One of my favorite moments is at 0:28.  There, the chorus starts, the strings complete what the listener expects the chorus to finish, and then the chorus reenters, pushing the phrase into new territory.  Not only does it sound beautiful, Wintory’s decision to cut out the chorus to make room for the strings is a very thought-provoking conscious decision.  The line would have been lovely even if he stuck with just the chorus; but instead, Wintory makes an incredibly simple choice that is in turn incredibly creative.  It makes the extension of the phrase that much more powerful.

The rubato time of the piece also adds to its interest.  There are many phrases in which one can find a sort of “common time,” but, as rubato does, the note lengths expand and contract at the will of the conductor.  For instance, one can count those notes from 0:17 to 0:28 as having lengths of four beats, three beats, and then something like three-and-a-half beats, but then after that many of the notes extend through three beats.  Therefore, the listener is unable to anticipate the movement of the piece well; instead, s/he has, for lack of a better term, to flow with the tide that the conductor creates.

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So what about the rest of the music?

Everything else is extremely minimalist and is part of this greater blend.  It almost drives me crazy, playing the game and trying to hone in on any music, because, aside from there not being much, there is that fishbowl ambiance that bounces all of the SFX around, making the reverb just highlight its prominence in the mix.  It’s hard to discern what’s a sound and what the actually music is.  I’m not saying that’s a bad thing, though; it certainly fits with the vibe of the game—you’ll hear.

One of the things I like most is that there are many sounds that are just acoustic instrument tones.  When the player is eating another organism, if done quickly enough, a series of tones will sound in succession, creating a cluster of sounds.  Some creatures emit tones when performing a certain action that adds to the blend in different ways.  Sometimes, those two things run together.  In the end, the player hears sparse music coupled with “music” coming both from his/her own actions and the actions of the other creatures.  The atmosphere is so simple and so minimalist that the SFX tones add to the music itself.

These musical tones create an almost acousmatic effect.  “Acousmatic” is basically a term to describe hearing a sound without knowing its point of origin/what has made the sound.  It’s based on the concept that humans essentially become biased towards sounds by tying them to physical objects instead of just listening to sound as it is—sound (here’s the Wiki on it for more description).  In flOw, one may say that the music is experiencing a sort of variation of acousmatics—the music itself is being added to by things unknown to it.  These tones are being played and added to the overall body of the minimalist pieces, but the point of origin is skewed because an instrument isn’t “really” playing the tones that sound like, say, a vibraphone; rather, the point of origin is from the creatures in the game.  In this way, the music is absorbing these sounds without bias—it matters not whether an instrument plays them, they become part of the music.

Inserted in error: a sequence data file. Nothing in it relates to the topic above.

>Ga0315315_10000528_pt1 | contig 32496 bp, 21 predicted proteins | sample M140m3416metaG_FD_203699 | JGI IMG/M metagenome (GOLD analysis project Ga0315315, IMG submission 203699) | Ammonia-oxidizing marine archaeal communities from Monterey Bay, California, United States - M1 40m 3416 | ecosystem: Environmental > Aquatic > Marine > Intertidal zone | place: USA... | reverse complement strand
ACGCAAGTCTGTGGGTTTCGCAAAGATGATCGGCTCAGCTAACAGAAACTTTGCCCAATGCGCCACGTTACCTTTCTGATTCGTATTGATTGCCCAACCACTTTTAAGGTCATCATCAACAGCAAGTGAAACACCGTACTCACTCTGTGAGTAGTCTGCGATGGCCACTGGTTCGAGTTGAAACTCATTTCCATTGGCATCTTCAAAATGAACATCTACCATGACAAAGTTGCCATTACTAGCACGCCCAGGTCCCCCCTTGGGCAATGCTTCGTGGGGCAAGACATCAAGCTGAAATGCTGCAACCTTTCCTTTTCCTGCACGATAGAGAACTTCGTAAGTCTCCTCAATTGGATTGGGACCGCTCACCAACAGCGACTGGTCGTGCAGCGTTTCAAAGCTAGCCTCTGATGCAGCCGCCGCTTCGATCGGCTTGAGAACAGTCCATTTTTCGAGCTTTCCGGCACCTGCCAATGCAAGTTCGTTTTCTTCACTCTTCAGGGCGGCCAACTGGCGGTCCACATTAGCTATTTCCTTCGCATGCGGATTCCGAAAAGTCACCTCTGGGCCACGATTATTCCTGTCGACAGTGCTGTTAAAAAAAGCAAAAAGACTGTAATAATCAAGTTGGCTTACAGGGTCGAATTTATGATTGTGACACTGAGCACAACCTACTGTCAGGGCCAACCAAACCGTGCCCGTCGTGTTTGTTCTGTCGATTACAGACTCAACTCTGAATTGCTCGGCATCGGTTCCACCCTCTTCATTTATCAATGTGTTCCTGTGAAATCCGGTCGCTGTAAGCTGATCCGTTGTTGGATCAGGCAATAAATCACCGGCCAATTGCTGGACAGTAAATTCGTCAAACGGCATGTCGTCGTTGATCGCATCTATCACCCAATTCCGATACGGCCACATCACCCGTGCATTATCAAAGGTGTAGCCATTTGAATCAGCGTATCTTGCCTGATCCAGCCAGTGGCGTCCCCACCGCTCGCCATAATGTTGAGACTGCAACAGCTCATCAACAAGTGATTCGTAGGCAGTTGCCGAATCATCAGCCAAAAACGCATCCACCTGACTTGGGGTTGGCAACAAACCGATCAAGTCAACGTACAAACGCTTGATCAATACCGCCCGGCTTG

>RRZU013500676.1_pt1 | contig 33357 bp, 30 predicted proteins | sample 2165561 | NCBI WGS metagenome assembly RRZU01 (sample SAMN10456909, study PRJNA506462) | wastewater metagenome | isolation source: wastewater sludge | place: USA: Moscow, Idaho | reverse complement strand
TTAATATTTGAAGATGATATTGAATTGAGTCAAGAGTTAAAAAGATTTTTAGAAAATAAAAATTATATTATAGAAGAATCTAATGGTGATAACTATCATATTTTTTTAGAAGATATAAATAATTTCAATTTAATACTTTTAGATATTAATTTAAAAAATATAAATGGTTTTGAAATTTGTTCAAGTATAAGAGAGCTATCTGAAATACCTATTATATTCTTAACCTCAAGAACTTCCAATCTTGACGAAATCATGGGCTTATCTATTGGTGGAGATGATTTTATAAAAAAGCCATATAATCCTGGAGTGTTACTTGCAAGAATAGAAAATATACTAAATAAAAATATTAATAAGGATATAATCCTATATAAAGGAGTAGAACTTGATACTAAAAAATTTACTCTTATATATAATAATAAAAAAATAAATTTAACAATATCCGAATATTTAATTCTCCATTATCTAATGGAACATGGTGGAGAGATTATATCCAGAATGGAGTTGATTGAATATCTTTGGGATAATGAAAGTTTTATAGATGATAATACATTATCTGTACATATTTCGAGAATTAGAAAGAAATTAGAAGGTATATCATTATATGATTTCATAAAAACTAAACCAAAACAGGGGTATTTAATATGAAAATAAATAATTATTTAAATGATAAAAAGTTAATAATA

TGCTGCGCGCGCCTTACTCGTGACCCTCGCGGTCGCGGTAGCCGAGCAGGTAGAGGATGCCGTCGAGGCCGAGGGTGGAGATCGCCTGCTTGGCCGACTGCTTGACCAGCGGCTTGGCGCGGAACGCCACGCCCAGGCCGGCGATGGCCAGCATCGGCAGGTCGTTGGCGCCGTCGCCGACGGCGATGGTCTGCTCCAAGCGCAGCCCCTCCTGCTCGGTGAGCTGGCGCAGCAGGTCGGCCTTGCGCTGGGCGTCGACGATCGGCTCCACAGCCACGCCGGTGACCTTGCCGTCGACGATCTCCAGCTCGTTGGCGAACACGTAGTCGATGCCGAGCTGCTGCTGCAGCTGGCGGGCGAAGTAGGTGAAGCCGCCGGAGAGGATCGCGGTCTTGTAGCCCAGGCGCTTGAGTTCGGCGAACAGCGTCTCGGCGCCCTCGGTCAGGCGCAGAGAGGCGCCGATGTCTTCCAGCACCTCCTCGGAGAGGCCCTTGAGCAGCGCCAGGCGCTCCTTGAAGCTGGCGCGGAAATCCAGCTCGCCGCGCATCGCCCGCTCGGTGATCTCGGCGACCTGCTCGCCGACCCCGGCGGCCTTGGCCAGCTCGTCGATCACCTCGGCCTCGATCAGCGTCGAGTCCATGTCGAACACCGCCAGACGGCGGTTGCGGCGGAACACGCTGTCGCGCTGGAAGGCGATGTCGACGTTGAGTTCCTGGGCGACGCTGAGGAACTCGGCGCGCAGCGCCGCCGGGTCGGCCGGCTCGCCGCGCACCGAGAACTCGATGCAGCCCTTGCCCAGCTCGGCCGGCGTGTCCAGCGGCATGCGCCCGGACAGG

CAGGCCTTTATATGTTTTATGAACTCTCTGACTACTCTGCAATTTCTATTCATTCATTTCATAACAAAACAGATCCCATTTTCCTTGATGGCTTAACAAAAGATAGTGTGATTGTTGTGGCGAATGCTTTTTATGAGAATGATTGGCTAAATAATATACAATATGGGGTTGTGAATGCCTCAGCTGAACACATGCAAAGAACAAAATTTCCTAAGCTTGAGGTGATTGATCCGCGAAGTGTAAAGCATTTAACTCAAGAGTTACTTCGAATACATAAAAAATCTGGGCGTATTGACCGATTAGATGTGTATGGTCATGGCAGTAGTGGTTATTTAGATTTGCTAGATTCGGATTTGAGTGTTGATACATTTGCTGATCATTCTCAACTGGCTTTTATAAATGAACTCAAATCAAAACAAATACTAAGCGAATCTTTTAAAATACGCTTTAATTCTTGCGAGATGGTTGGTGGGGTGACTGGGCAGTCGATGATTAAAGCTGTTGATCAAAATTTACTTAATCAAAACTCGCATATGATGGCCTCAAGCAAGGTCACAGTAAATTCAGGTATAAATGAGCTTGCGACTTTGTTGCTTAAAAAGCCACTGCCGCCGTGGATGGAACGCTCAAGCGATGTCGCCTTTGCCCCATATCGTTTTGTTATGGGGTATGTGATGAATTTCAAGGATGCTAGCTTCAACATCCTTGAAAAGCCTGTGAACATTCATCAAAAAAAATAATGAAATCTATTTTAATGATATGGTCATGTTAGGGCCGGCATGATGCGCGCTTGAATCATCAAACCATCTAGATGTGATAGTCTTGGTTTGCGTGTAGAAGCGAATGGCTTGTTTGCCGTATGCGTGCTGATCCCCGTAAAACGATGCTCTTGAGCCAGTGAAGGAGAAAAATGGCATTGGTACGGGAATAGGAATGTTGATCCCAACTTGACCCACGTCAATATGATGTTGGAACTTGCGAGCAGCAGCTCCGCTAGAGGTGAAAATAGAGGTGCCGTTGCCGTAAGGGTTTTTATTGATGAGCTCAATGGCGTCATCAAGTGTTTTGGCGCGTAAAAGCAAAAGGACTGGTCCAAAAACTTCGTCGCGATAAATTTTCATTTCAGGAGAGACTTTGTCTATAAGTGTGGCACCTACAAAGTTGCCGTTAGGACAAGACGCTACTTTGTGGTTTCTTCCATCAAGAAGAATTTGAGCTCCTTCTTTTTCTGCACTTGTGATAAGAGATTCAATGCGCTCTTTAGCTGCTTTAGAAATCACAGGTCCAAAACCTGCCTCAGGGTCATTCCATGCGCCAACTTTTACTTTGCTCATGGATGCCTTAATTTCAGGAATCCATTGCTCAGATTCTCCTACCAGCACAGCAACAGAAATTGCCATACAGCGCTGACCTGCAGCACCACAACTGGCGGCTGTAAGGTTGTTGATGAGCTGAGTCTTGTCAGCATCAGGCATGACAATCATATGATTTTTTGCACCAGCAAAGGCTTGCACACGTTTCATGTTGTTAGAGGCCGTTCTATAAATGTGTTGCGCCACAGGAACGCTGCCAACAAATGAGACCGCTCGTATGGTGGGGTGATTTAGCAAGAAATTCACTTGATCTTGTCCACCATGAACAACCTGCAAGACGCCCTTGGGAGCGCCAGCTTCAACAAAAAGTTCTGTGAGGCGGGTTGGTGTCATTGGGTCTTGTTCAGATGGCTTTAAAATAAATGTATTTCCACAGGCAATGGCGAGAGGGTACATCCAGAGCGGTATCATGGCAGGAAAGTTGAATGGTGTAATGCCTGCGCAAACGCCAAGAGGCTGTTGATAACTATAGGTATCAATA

Just listen to how the SFX made by the creatures translate into an orchestral arrangement on the theme:


Go play the game.  Hurry!  And come back and listen to, first, the theme above and then to this live performance again.

I absolutely love, love, love this arrangement.  Wintory could have just gone with what we heard earlier, but instead he decided to arrange the theme to fit in the sounds of the beings.  It wasn’t until I played the game and came back to listen that I knew what he had done.  The listener really gets the whole environment of the game in that live performance, which is astounding to think about.  People can listen to orchestras playing the Mario theme over and over, but the arrangements are mostly just a theme with maybe a quirk added here and there.  Wintory’s flOw arrangement is practically the game as a whole.

I’m actually really interested to know what is on the instruments’ parts for some of it.  For example, in the first minute or so everything sounds very cohesive, though I imagine that, until a point, the players are given a way to articulate certain notes and are left to play off of each other.  Whatever is happening, they do a hell of a job capturing the spirit of the game.

By the way, were you struck by the choral voicings from 1:53 to 2:07?  ‘Cause I was.   That and the sheer wildness of the creatures created by the orchestra leave me feeling immersed in an amazingly rich environment of sound—an environment of sound that is equally submerged in uplifting consonance and sharply cutting dissonance.

I can’t praise this arrangement enough, and it makes me love what I hear while playing even more.  Now that I think about it, this is probably what orchestral arrangements of VGM should be doing.  Not only should we love the arrangements because they are of music we already love, and not only should they make us want to play the games from which they come, they should make us want to listen more intently and love what we’re hearing from the game more deeply.  The Zelda 25th Anniversary CD does that to me; the “Greatest Video Game Music” CD does not.

Thanks for the great music and sound, Austin.  Listening to all of this makes me wish Journey were here sooner.